[Met Concert/Gala] CID:39180
Special Performance
Testimonial Tendered To
MR. EMIL FISCHER
. Matinee ed. Metropolitan Opera House: 03/15/1907.

(Review)


Metropolitan Opera House
March 15, 1907 Matinee


SPECIAL PERFORMANCE
Testimonial Tendered To
MR. EMIL FISCHER


Die Walküre: Act I

Siegmund................Alois Burgstaller
Sieglinde...............Olive Fremstad
Hunding.................Robert Blass


Lohengrin: Act II, Scenes 1, 2

Elsa....................Johanna Gadski
Ortrud..................Ernestine Schumann-Heink
Telramund...............Otto Goritz


Die Meistersinger von Nürnberg: Act III, Scene 1

Hans Sachs..............Emil Fischer [Last appearance]
Eva.....................Johanna Gadski
Walther von Stolzing....Andreas Dippel
Magdalene...............Ernestine Schumann-Heink
David...................Albert Reiss
Beckmesser..............Otto Goritz

Conductor...............Alfred Hertz
Director................Anton Schertel

Review and Account (unsigned) in The New York Times

EMIL FISCHER'S BENEFIT

A Large Audience Hears Him in His Old Character of Hans Sachs

There were many old friends and admirers of Emil Fischer filling the Metropolitan Opera House yesterday afternoon at his benefit that celebrated the fiftieth anniversary of his first appearance upon the operatic stage. It was an occasion that ought to have shown him that there are still remembrance and gratitude for his long service in the German opera in New York and for the artistic enjoyment he has in his time given to the musical public. The managers and singers of the Metropolitan Opera House united with the committee having the benefit to do honor to Mr. Fischer. Mr. Conried gave the use of the house, with the services of the attachés; the conductor, Mr. Hertz, the business staff, and the heads of the technical departments co-operated, and the German contingent of the company gave their services.

The programme comprised the first act of "Die Walküre," with Mme. Fremstad, Mr. Burgstaller, and Mr. Blass (an apology was specially made for Mr. Blass's hoarseness) in the first two scenes of the first act of "Lohengrin," with Mmes Gadski and Schumann-Heink and Mr, Goritz, and the first scene of the third act of "Die Meistersinger," with Mmes. Gadski and Schumann-Heink and Messrs. Dippel, Goritz, and Reiss, and Mr. Fischer himself as Hans Sachs, the character in which his art and his sympathies were most perfectly conjoined in the old days and in which he gave one of his most admired impersonations. It was natural that interest should centre upon Mr. Fischer's reappearance, and upon his acting and singing as Hans Sachs. He gave the part with much of his old spirit of geniality, humor, and tenderness that roused many memories. Time has made its inroads upon his voice, but the old finish of style and excellence of diction, the old declamatory expressiveness were there, and the fact that Mr. Fischer sang with so much voice and beauty of tone as he did in this, his sixty-ninth year, bespoke the art of the singer.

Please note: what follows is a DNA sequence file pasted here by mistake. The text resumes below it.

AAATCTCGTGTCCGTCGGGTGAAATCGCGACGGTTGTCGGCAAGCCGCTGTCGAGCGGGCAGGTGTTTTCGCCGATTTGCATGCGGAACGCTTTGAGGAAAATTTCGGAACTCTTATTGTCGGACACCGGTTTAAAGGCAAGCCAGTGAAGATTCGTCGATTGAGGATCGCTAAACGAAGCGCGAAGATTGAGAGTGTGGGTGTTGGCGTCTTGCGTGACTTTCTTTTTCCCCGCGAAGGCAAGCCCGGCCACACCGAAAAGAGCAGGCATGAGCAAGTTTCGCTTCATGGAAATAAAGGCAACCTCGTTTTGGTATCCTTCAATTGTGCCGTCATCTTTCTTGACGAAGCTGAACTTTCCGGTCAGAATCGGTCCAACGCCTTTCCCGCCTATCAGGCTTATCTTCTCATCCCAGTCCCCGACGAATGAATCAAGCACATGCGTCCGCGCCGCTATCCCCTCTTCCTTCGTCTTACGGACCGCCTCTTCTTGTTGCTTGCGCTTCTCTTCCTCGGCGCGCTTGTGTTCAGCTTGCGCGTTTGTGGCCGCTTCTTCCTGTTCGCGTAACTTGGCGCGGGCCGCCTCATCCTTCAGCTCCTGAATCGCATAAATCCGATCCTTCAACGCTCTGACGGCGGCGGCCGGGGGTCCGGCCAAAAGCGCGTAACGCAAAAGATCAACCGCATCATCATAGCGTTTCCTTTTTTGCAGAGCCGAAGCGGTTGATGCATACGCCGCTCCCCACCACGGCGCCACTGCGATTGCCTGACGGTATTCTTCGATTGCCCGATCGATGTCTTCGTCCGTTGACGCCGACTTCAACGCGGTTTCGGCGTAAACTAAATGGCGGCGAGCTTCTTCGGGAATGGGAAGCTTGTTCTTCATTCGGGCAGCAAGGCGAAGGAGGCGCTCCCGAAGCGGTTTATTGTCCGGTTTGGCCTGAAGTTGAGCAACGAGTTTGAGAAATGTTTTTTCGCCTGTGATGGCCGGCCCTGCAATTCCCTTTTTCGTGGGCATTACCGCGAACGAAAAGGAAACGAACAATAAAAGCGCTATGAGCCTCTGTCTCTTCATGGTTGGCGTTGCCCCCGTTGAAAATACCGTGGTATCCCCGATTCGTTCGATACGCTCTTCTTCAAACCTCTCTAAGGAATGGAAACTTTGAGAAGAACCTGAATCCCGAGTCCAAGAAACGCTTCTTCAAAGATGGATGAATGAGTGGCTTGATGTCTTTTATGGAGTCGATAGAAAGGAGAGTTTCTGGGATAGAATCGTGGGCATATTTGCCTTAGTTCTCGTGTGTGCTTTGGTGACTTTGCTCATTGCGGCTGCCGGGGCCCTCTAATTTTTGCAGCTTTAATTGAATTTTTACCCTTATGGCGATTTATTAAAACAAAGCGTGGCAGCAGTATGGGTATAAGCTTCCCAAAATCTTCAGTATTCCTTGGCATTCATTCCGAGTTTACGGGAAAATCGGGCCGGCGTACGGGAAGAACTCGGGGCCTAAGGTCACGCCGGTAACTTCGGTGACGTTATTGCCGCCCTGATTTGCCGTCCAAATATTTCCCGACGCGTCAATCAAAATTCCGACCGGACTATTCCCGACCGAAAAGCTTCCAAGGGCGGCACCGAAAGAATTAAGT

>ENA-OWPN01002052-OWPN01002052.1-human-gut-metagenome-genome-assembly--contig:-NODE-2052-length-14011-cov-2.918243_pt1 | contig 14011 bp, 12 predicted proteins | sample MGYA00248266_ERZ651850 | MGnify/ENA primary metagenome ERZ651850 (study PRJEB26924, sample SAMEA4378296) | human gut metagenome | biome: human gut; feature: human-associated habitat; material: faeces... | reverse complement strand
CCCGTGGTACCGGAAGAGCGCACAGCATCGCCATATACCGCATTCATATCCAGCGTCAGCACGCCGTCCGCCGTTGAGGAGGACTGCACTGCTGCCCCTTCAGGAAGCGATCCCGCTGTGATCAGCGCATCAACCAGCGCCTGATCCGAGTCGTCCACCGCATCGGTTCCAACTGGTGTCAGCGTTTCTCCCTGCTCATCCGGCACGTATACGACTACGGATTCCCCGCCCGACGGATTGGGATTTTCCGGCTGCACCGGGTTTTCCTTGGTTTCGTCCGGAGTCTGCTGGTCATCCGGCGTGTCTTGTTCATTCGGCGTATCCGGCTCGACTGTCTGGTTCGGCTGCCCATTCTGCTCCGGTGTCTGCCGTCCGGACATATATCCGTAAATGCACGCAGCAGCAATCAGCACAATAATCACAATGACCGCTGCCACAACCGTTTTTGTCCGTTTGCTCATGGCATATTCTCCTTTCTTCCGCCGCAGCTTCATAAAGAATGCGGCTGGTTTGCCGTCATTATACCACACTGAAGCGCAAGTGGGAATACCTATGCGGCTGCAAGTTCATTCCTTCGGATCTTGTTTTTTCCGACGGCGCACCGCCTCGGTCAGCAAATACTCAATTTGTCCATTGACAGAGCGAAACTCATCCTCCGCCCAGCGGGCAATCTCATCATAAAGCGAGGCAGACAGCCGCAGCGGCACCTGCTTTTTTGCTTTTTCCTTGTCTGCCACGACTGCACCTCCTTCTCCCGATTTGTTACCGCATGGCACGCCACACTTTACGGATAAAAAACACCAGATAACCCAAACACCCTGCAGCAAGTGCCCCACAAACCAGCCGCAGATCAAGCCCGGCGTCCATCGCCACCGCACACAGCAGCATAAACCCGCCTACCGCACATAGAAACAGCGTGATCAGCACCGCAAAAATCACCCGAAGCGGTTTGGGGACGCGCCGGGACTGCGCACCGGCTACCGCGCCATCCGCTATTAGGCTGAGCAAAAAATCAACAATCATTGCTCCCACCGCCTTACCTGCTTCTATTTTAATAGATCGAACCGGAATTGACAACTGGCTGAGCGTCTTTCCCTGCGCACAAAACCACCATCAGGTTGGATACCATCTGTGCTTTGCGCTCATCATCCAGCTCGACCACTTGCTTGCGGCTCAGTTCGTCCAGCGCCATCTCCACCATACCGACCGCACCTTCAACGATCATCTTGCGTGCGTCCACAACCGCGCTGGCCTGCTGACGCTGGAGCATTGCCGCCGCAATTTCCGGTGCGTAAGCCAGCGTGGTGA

The audience followed his performance with sympathy and pleasure. At the fall of the curtain there was long-continued and sincerely enthusiastic applause, the expression of old-time attachment and admiration Mr. Fischer came out many times to bow; wreaths were given him; finally he spoke a few words in Germans expressing the fullness of his heart, recalling the fact that it was twenty-two years since he came to New York, and declaring that he felt that he had not lived and worked in vain in the face of such friendly remembrance. It was stated that the benefit had realized for Mr. Fischer a sum between $7,000 and $7,500.



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